Built to last is a study of 18 visionary companies which they thoroughly analysed and compared with non-visionary companies. Their goal was to figure out what helped visionary companies stay successful for so long. The book is the result of over 6 years of extensive research with surveys from over 100 CEOs from top companies.

Principles in Built To Last

Here are some principles that set apart Visionary Companies from Comparison Companies and help create success that lasts for decades:

1. Timeless Foundation:

  • The truth of the matter is that visionary companies’ achievement of long-lasting success doesn’t come just from great ideas or visionary leadership. Instead, they achieve such success because of the super-strong foundation that has been embedded in the organization.
  • This foundation allows them to succeed over leaps and bounds, across different leaders and product cycles.
  • They focus on organisational design as opposed to particular ideas that outlast their product lines.

2. And Not Or

  • Visionary companies don’t hold themselves down to the negative effects of Or.  They never pick between this OR that
  • They believe in working towards achieving a balance between both extremes of this AND that. E.g. profits AND purpose, low cost AND high quality, stability AND change etc.

3. More Than Just Profits:

  • They persevere to fulfil their objectives in which money and profits play one of the many significant functions.
  • Profit plays a vital role but is not their main drivers for fulfiling their purpose. At their core, they are purpose-oriented rather than profit-oriented.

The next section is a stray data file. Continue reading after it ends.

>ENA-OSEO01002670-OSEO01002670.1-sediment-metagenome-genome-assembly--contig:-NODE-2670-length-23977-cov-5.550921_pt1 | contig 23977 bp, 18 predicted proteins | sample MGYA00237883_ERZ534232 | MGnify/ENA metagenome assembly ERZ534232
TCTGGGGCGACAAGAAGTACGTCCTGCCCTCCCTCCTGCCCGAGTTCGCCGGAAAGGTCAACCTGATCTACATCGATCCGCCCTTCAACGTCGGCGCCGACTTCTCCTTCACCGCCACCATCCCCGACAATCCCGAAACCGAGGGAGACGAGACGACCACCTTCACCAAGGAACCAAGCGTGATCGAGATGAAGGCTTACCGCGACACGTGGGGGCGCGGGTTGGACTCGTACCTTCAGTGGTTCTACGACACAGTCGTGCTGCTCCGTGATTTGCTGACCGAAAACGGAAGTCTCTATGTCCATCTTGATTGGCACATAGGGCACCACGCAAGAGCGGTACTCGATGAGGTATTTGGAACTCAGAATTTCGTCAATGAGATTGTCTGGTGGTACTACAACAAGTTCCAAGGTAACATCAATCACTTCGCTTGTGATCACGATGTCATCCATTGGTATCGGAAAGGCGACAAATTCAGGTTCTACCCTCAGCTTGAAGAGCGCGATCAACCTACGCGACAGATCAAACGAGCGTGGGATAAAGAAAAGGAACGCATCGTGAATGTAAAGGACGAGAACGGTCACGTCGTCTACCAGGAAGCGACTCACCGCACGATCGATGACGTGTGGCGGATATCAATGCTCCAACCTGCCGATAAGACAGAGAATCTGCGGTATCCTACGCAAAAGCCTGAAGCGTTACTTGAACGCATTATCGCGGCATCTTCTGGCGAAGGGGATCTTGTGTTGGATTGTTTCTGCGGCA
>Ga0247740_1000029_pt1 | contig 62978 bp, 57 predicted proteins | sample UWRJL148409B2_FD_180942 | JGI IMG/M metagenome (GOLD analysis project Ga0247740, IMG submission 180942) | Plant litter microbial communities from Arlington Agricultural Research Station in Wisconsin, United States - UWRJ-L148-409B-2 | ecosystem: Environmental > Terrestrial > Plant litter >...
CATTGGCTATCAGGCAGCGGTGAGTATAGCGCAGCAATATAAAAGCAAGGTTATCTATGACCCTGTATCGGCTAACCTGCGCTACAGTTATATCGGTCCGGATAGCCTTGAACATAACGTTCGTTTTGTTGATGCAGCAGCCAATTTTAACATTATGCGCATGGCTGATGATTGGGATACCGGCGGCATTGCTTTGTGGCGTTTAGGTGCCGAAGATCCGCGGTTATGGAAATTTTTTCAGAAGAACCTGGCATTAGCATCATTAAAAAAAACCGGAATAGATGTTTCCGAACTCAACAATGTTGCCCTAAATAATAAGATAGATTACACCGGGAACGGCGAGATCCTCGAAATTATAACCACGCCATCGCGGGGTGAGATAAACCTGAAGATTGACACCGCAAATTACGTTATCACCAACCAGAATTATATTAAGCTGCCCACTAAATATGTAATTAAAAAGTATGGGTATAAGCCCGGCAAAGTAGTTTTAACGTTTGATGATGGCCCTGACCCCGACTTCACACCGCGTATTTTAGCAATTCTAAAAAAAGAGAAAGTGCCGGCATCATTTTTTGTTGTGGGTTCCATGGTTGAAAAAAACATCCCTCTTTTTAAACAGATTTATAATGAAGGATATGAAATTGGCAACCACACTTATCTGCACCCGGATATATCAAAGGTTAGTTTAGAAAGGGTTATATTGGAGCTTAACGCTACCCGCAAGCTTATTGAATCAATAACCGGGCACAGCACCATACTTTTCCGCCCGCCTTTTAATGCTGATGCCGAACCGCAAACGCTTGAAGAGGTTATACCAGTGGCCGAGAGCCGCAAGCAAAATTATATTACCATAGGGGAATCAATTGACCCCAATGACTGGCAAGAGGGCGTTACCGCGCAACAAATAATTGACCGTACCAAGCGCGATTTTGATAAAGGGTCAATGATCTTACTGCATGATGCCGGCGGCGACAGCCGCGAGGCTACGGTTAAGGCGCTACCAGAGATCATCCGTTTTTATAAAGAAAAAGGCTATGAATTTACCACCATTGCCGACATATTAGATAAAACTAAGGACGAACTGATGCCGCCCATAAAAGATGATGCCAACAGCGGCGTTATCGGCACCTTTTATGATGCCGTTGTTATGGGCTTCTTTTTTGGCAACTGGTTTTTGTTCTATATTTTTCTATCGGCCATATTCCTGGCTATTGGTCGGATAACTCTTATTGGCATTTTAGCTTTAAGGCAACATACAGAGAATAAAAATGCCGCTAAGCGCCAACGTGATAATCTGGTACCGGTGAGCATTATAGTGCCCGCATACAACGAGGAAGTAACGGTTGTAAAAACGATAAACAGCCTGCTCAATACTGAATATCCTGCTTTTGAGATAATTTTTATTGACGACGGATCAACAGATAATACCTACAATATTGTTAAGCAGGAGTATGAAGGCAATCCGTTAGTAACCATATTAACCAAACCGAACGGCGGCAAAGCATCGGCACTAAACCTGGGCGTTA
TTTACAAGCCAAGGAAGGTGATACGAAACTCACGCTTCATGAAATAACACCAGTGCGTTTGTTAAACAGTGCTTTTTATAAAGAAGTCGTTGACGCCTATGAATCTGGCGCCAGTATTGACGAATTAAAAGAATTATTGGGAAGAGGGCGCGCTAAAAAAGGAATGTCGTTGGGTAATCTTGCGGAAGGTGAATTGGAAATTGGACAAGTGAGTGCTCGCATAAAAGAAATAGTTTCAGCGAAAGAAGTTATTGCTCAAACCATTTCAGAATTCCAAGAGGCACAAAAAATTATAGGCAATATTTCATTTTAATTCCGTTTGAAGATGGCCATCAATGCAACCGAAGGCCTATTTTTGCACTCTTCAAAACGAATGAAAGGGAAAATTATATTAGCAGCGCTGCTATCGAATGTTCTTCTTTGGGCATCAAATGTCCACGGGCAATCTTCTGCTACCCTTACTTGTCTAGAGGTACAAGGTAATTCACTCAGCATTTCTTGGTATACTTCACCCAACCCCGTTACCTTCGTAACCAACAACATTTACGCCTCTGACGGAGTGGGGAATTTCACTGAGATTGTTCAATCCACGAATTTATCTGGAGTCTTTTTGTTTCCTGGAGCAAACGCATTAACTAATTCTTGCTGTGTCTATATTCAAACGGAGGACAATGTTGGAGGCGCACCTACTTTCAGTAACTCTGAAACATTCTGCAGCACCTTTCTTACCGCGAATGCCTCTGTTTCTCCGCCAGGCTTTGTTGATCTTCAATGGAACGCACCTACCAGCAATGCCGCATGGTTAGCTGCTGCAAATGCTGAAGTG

4. Retain the core, strive for progress:

  • A visionary company takes all the initiatives for progress without compromising its fabric core values.
  • Such companies embrace the dynamics of both, core values and progress.


Mechanism of Built To Last Companies:

  1.  Big Hairy Audacious Goals(BHAGs):These are powerful tools used to stimulate and incite progress. These are aligned with core beliefs in mind and are compelling in nature. They are high impact goals that do not lie withing the comfort zone.
  2.  Cultic Culture:Their core values don’t leave space for compromises, meaning either you are in or out.There is no in-between when it comes to core believes. Such companies will only go for the best people who are in alignment with their system of core ideology.
  3. Vigorous Experimentation:Despite being strongly organised and planned, most breakthroughs in such companies happen through experimentation and error and trial methods.
  4. Home Grown Leadership:Visionary companies are 6 times more likely to pick and promote people from within the organisation to top-level management as compared to non-visionary companies.This helps preserves the core values and continuity of leadership.
  5. Nothing Is Good Enough:The process of improvement is an institutional habit in such companies. They are constantly thinking and searching for ways to improve. This helps combat a slacking environment and the guilt of complacency.